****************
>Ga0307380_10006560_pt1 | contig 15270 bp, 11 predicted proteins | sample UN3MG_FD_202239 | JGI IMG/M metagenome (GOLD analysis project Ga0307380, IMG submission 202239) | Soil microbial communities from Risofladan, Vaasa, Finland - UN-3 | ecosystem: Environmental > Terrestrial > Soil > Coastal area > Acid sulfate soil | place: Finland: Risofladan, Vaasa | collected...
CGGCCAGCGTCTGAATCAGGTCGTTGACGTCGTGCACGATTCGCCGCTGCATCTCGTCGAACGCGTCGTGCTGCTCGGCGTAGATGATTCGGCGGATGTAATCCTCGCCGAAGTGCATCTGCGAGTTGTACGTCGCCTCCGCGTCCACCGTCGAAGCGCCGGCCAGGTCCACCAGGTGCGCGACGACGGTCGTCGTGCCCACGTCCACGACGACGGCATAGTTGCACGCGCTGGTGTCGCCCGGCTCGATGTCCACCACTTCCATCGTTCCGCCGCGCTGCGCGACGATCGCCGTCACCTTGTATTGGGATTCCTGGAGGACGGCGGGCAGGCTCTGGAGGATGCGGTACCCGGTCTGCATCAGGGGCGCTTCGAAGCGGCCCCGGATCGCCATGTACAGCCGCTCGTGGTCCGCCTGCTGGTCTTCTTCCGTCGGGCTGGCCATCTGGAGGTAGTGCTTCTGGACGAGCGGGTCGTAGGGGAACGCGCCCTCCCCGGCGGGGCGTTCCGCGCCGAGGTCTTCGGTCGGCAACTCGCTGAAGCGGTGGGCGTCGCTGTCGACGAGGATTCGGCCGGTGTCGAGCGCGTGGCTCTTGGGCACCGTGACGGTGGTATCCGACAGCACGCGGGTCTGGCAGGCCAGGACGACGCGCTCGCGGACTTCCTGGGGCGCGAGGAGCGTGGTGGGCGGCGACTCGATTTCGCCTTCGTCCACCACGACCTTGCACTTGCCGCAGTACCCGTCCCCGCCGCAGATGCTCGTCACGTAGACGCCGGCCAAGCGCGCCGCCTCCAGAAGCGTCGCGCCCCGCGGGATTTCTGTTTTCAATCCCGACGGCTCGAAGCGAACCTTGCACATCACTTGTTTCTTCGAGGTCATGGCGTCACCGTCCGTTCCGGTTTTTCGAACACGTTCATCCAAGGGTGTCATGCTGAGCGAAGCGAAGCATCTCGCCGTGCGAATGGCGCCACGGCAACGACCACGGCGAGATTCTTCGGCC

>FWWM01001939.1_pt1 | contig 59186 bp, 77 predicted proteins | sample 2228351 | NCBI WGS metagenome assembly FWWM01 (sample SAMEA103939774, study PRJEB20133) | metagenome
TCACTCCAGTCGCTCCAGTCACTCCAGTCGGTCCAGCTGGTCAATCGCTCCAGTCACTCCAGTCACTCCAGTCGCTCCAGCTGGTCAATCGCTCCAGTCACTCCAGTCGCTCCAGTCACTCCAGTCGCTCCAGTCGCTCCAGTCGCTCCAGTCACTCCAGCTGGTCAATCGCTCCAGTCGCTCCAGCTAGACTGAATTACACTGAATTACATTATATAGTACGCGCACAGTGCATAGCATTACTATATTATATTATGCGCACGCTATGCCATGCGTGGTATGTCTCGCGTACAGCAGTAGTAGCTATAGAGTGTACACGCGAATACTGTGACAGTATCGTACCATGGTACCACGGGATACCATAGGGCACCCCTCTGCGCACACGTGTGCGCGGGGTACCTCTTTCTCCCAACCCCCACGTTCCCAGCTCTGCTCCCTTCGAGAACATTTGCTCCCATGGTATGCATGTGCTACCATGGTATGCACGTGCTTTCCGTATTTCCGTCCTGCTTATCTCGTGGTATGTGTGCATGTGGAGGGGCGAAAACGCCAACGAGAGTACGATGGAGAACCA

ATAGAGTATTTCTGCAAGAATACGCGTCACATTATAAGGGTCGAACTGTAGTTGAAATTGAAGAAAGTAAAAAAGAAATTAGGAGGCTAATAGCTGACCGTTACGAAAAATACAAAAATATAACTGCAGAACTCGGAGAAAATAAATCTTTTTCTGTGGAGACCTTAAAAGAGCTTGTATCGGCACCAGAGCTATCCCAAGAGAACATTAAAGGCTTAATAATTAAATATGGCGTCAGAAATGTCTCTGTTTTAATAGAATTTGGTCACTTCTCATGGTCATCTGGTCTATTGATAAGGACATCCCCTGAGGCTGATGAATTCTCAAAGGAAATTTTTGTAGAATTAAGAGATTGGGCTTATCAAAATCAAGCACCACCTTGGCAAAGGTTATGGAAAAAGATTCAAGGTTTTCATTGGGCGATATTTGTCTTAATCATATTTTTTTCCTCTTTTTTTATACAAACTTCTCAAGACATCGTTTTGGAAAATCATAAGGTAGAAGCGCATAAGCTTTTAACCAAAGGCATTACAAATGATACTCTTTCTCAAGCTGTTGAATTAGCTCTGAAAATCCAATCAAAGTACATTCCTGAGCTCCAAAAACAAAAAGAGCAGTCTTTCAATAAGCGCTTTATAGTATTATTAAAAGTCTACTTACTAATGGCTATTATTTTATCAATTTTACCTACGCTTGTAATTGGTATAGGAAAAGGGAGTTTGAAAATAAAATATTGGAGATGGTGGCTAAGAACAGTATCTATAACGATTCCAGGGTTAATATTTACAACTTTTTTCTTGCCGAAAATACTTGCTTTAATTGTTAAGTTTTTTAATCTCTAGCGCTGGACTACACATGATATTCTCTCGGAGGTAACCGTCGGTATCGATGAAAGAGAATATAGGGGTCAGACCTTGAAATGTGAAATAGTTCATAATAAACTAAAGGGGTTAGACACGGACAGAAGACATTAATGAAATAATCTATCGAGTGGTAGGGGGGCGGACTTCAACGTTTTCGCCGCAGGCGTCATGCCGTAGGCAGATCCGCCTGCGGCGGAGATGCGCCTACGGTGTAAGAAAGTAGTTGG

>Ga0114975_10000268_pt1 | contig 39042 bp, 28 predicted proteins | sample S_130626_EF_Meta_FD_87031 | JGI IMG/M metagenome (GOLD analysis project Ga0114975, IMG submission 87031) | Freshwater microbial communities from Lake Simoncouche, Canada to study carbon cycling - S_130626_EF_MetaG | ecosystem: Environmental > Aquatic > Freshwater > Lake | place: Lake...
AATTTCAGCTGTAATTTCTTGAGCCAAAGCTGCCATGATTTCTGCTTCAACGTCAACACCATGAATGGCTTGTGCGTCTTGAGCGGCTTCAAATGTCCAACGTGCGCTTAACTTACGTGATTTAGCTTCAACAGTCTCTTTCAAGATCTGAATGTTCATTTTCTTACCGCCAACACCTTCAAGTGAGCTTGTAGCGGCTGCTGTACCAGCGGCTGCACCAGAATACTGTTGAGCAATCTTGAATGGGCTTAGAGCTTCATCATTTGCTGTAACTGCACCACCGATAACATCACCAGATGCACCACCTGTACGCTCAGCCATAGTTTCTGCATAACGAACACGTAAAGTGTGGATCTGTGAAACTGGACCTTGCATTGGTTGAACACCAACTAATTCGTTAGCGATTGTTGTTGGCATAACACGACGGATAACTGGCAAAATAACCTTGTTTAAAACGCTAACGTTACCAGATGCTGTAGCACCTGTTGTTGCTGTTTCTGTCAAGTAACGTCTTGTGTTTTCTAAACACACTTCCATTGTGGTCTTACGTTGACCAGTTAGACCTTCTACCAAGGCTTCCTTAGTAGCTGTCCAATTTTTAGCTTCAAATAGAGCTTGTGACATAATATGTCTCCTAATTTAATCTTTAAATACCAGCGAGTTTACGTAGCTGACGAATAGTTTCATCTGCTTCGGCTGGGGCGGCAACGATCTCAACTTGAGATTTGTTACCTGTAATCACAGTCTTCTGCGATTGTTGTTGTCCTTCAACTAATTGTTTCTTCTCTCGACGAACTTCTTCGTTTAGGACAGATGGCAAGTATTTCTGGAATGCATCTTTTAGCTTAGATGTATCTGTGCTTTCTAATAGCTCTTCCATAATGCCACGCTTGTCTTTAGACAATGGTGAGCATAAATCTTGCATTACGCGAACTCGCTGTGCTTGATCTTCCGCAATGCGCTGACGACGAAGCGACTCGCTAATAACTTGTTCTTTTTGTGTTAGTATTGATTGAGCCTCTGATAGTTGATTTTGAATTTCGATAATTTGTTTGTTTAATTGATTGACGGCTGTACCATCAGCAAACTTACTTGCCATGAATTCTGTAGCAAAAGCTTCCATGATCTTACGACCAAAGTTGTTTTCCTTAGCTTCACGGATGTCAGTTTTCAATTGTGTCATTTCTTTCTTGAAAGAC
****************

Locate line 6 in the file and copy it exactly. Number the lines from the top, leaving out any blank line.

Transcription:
>Ga0114975_10000268_pt1 | contig 39042 bp, 28 predicted proteins | sample S_130626_EF_Meta_FD_87031 | JGI IMG/M metagenome (GOLD analysis project Ga0114975, IMG submission 87031) | Freshwater microbial communities from Lake Simoncouche, Canada to study carbon cycling - S_130626_EF_MetaG | ecosystem: Environmental > Aquatic > Freshwater > Lake | place: Lake...